Tag Archives: parenting

My Mother’s Daughter

Long before ever having children, I made myself a solemn promise.

I would NEVER turn into my mother.

I remember developing a mental list of the many things I would do differently when I had children of my own. I would be a modern, enlightened parent. Not the old-fashioned kind of mother I was raised by. I mean, my generation had books telling us “What to Expect…” which explained everything I could possibly need to know.

My mother thought it was kind of silly. “You don’t need a book to be a good mother,” she said. “It’s the most natural thing in the world.”

When I talked about a birth plan, she was bewildered by the concept.

“You go to the hospital,” she said. “They know what to do.”

“But, mom,” I replied. “It’s 1992. Things are different now.”

I thought I heard her mumble something to the effect of “No. Babies still come out the same way,” as she walked off.

I reaffirmed my solemn promise.  “She just doesn’t get it.”

When my firstborn arrived, I developed a false sense of confidence. He was an easy baby. He slept through the night at 6 weeks. He stayed clean all day in his color-coordinated outfits. He was potty trained at 19 MONTHS. I remember one day thinking “This is easy. And so much fun. I really don’t understand what all the fuss is about.” My mother must have had a hard time controlling herself back then. My husband and I rolled merrily along with Baby #1 for nearly three years.

One easy child. Two modern, enlightened parents. We had it covered.

The firstborn was inquisitive and curious. He asked a lot of questions. A LOT OF QUESTIONS. Most days I answered them patiently, giving him all the facts. Encouraging him to ask me more questions. But that one day, when his baby brother had kept me up half the night – the day he wanted to know how the clouds stayed up in the sky – my patience was waning.

I had gone through the explanations of tiny drops of water hugging together to make a cloud. That the drops were so light and tiny they didn’t fall to the ground until enough of them had gathered together to turn the clouds gray and then make rain. I thought it was a really good explanation.

But he couldn’t wrap his 3-year old mind around that, and he pushed for a more plausible explanation. After a few exasperating rounds of this, modern enlightened mom gave up.

My mother’s daughter spoke instead.

MAGIC,” she said.

Magic?” he questioned.

“Yep. Magic.”

That was something he could wrap his 3-year old mind around. And the questions stopped. I felt a little guilty for taking the easy way out. But something about the simplicity and effectiveness of that strategy stuck with me.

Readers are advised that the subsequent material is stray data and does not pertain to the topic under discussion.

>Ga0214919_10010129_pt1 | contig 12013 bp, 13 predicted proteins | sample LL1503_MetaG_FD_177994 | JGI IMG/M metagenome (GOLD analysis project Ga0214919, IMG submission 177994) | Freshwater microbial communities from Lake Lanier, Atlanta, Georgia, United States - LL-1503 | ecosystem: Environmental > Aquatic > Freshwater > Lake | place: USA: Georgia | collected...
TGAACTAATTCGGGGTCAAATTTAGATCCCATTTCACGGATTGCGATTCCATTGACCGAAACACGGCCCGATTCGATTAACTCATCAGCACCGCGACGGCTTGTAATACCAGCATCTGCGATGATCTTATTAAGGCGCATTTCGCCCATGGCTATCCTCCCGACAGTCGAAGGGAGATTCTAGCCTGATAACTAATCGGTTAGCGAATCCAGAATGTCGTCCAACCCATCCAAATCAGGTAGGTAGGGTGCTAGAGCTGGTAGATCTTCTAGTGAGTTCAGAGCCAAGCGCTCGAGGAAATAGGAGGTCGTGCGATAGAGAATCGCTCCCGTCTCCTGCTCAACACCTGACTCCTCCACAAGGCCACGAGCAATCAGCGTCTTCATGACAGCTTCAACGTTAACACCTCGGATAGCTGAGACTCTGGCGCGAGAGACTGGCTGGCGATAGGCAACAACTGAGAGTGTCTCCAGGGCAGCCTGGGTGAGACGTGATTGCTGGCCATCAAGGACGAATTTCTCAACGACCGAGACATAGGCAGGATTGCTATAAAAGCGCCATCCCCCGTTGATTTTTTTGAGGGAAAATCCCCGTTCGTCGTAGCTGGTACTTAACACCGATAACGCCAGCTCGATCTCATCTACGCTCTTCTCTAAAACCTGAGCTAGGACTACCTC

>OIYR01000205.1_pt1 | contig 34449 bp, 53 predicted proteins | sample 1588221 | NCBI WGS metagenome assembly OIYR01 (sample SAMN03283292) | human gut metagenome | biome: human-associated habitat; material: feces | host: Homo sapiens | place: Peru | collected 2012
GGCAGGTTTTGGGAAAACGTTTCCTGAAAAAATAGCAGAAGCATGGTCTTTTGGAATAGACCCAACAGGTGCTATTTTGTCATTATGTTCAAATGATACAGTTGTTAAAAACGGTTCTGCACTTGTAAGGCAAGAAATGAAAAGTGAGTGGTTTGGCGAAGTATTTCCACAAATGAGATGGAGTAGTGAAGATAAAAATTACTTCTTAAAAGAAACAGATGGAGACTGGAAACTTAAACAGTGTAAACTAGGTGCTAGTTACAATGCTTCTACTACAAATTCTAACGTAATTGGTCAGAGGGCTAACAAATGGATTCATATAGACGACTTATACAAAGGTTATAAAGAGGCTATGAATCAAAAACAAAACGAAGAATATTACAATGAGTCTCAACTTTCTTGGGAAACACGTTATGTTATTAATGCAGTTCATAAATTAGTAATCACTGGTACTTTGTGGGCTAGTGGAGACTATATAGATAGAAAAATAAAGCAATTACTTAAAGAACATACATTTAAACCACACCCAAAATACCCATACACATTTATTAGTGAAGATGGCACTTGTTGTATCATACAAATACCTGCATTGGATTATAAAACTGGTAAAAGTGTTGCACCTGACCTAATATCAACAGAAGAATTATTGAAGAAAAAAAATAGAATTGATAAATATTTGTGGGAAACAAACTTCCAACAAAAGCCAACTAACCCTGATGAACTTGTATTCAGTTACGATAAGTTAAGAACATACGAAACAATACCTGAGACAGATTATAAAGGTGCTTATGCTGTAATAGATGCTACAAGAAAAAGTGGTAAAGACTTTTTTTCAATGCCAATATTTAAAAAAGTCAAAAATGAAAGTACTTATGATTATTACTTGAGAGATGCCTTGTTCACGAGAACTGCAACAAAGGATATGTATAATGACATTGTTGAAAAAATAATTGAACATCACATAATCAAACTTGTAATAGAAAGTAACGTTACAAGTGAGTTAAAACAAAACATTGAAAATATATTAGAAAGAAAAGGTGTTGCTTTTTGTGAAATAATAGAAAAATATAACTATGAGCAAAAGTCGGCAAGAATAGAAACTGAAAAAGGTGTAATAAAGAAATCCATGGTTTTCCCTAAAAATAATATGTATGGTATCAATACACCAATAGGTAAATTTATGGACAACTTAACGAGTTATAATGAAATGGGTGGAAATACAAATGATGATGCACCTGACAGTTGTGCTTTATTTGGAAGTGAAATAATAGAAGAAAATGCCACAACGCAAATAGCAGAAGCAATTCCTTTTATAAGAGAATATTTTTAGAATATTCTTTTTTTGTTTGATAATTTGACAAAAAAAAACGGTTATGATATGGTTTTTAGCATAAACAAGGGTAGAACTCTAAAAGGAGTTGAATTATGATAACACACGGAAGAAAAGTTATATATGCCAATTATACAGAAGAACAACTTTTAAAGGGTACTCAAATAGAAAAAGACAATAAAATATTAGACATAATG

My mother’s daughter had won her first round.

As time went on, and I had more children, my mother’s daughter spoke more often.

She had entire categories of phrases stored up somewhere in her subconscious. The very ones she swore she’d never utter.

“Because I said so,” came out every now and then, when she was just too tired to explain things.

Because I have eyes in the back of my head,” she would say while driving.

Which was often followed by “Don’t make me pull this car over.”

Some phrases were used when she wanted to avoid explaining something, or when the truth would be over their heads.

She would say “Life isn’t fair,” when one of them was having an existential crisis.

Or “Someday you’ll understand,” when the real explanation just couldn’t be offered.

And some just made no sense at all. Like “Stop crying or I will give you something to cry about.” And “If you break your legs doing that don’t come running to me.”

My mother’s daughter had plenty of advice for social situations. “If everyone else jumps off the cliff, are you going to jump to?”      And “Don’t do anything you wouldn’t want plastered all over the internet.”

Every time my mother’s daughter rose up in me I realized that with every annoyance I spoke, every facial expression I mimicked, every cliché of hers I took on, I also acquired a little bit of my mother’s grace – and her wisdom.

As I grow older, and the lines in my face deepen, I see more and more of her in the mirror, too. The silver strands I now wear seem to make her big green eyes stand out on my face in a way I never noticed.

June, 2005

At my cousin’s wedding in 2005, a photographer snapped a photo of me and my mother side by side. It was the last photo of the two of us ever taken. When I look at it now, and I see her face on my shoulders, I can’t help but smile.

The transformation is complete. I have become my mother in every way.

_ _ _ _ _ _ _ _ _ _ _ _ _

This essay was one of 11 stories read live on-stage at the 2016 Listen To  Your Mother: New Orleans show.

. lisha-at-ltym-2016

CLICK HERE to see my reading, or CLICK HERE  to see the entire LTYM: New Orleans playlist.

 

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The Man